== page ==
Courtney Davis took the helm of her father’s small furniture repair business to help it grow into a responsible, successful company.
In the 1970s, Bart and Kathleen Thibodeaux were dreaming about opening their own business and growing it into a successful company that could support the family they also dreamed of having. And in August 1978, both of those dreams came true: Bart’s Office Furniture Repairs opened for business, followed two weeks later by the birth of their first child, Courtney.
Bart and Kathleen worked hard to build a successful operation, with Bart sometimes working 18-hour days to make deadlines, and their dedication and sacrifice helped develop a reputation of quality and reliability for the business.
After many years, Bart developed a chronic illness requiring transplant surgery and lifelong medication to control debilitating side effects. And although he always expected to have a son who would want to take the torch, his wife and four daughters took over the business and are expanding it in new directions and to new heights.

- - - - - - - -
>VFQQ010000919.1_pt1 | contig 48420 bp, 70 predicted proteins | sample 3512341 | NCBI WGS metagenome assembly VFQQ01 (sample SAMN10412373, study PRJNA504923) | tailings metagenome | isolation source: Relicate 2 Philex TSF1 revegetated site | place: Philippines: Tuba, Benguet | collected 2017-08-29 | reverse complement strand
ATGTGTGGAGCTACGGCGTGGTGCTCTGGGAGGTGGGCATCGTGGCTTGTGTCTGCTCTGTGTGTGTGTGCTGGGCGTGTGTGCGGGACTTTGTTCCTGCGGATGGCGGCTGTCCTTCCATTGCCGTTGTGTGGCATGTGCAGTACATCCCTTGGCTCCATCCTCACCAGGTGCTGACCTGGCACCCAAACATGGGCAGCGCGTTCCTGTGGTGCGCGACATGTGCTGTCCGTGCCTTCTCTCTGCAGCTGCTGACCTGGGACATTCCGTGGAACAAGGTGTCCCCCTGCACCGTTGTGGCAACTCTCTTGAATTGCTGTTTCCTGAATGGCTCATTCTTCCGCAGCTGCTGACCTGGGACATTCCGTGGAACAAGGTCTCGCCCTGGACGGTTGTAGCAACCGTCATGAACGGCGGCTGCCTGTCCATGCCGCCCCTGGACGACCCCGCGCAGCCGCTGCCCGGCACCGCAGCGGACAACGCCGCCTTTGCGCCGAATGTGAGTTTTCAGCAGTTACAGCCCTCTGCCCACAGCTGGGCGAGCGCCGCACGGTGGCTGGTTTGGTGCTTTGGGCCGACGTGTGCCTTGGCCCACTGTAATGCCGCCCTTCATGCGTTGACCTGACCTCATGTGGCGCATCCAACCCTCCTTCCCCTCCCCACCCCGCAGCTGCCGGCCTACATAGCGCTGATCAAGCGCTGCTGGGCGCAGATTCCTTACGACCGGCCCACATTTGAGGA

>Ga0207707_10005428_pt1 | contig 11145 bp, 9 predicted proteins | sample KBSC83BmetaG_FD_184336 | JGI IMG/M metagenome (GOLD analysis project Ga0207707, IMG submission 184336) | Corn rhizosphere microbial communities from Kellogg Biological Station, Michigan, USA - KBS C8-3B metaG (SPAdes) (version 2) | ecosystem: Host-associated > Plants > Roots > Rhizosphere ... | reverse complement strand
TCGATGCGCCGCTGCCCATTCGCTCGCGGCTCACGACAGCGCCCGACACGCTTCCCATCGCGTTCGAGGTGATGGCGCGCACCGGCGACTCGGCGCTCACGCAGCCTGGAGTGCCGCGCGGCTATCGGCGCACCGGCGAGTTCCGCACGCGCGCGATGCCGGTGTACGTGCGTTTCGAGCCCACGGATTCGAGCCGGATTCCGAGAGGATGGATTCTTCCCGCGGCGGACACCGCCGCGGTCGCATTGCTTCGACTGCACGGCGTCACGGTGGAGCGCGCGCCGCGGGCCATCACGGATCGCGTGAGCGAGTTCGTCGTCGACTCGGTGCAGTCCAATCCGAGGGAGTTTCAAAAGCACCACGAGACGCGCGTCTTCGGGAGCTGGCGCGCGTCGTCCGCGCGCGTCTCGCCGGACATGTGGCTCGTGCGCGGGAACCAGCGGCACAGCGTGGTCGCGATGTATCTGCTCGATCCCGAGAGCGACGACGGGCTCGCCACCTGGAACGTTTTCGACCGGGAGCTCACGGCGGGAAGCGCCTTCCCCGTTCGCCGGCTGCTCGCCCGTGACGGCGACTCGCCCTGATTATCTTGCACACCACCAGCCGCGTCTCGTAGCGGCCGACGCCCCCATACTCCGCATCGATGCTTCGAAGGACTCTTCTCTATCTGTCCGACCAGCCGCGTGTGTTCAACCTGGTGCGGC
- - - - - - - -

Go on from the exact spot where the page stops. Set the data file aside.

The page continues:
Courtney Davis, Bart and Kathleen’s eldest daughter and CEO of the company, says the business—now called Bart’s Office Furniture—has grown to include inventory management, move management and furniture installation services for hospitals, hotels and offices. After analyzing the business, they discontinued furniture repairs, which ended up being more headache than revenue-driver.
Davis says that the independence to make her own decisions about her future and the company is the best part of being a small business owner, while knowing that her 20 full-time employees are counting on her and the company’s success is the most difficult thing.
“I want to make sure they are able to take care of their families,” she says.
This is where NFIB provides crucial support.
“I choose to support NFIB because it looks out for small business owners like myself,” Davis says. “I know that someone is looking out for our best interest. Certain legislation can cripple small business owners, and I feel secure in the fact that NFIB is watching and advising our legislators on these issues.”